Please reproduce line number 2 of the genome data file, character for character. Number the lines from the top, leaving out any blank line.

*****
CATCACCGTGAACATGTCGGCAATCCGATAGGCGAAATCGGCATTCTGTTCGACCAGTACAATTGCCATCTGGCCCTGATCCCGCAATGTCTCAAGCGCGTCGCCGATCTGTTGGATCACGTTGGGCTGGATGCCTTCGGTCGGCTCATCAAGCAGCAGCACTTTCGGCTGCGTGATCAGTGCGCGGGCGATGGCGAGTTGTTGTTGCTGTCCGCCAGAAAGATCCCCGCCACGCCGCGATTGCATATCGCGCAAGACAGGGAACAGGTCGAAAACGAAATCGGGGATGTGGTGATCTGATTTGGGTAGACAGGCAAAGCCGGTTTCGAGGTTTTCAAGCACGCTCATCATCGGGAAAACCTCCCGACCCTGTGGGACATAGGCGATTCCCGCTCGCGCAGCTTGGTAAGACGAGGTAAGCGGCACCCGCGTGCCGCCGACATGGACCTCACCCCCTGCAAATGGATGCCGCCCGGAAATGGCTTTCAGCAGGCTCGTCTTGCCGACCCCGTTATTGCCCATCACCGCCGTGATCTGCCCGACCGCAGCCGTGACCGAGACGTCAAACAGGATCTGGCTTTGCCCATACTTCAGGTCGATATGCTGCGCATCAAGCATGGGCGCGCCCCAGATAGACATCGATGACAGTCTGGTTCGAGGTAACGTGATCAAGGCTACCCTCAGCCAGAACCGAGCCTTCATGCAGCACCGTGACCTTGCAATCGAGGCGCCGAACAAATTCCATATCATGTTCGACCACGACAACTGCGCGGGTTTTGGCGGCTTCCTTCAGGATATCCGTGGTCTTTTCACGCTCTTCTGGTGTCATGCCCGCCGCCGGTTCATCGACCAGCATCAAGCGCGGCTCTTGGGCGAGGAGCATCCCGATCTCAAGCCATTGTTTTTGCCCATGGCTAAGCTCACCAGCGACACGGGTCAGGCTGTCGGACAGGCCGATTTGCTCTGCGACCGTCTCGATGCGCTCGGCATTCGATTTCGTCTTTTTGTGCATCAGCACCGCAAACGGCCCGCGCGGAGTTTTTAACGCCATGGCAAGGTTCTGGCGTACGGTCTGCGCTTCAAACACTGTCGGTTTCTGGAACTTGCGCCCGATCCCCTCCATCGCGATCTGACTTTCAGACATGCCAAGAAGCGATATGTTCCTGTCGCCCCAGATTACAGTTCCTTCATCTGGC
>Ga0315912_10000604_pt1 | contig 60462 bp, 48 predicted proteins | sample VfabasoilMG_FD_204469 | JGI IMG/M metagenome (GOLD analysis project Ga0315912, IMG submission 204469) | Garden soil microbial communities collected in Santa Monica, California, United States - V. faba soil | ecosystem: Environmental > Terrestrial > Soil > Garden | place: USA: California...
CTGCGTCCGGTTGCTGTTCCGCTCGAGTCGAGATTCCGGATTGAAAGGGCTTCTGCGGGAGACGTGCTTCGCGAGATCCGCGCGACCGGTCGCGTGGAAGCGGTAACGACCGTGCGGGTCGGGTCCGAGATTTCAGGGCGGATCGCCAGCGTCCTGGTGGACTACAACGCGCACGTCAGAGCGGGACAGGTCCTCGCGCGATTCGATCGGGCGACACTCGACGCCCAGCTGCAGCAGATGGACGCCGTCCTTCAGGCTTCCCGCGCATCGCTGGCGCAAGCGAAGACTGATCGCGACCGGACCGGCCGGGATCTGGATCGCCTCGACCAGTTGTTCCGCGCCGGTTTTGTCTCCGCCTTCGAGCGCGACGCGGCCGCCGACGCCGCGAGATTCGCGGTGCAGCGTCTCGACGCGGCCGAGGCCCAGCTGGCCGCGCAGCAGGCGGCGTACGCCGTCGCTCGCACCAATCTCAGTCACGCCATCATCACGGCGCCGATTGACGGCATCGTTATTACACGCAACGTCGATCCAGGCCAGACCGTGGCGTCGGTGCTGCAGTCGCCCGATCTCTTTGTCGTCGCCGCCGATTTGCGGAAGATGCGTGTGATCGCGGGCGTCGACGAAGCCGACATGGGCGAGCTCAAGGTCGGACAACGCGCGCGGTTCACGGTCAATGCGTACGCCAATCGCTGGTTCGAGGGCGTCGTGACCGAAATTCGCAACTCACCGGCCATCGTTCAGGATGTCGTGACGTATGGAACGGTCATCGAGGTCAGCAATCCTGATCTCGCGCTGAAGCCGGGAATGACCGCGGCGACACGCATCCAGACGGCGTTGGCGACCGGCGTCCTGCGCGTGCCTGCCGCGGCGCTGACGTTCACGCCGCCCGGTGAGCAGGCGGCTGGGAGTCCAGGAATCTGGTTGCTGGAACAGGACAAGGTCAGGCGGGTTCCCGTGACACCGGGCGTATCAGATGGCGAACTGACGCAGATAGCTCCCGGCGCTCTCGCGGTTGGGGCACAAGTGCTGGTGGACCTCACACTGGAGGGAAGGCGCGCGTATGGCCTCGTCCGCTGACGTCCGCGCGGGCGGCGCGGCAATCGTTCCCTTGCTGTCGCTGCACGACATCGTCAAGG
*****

>Ga0315912_10000604_pt1 | contig 60462 bp, 48 predicted proteins | sample VfabasoilMG_FD_204469 | JGI IMG/M metagenome (GOLD analysis project Ga0315912, IMG submission 204469) | Garden soil microbial communities collected in Santa Monica, California, United States - V. faba soil | ecosystem: Environmental > Terrestrial > Soil > Garden | place: USA: California...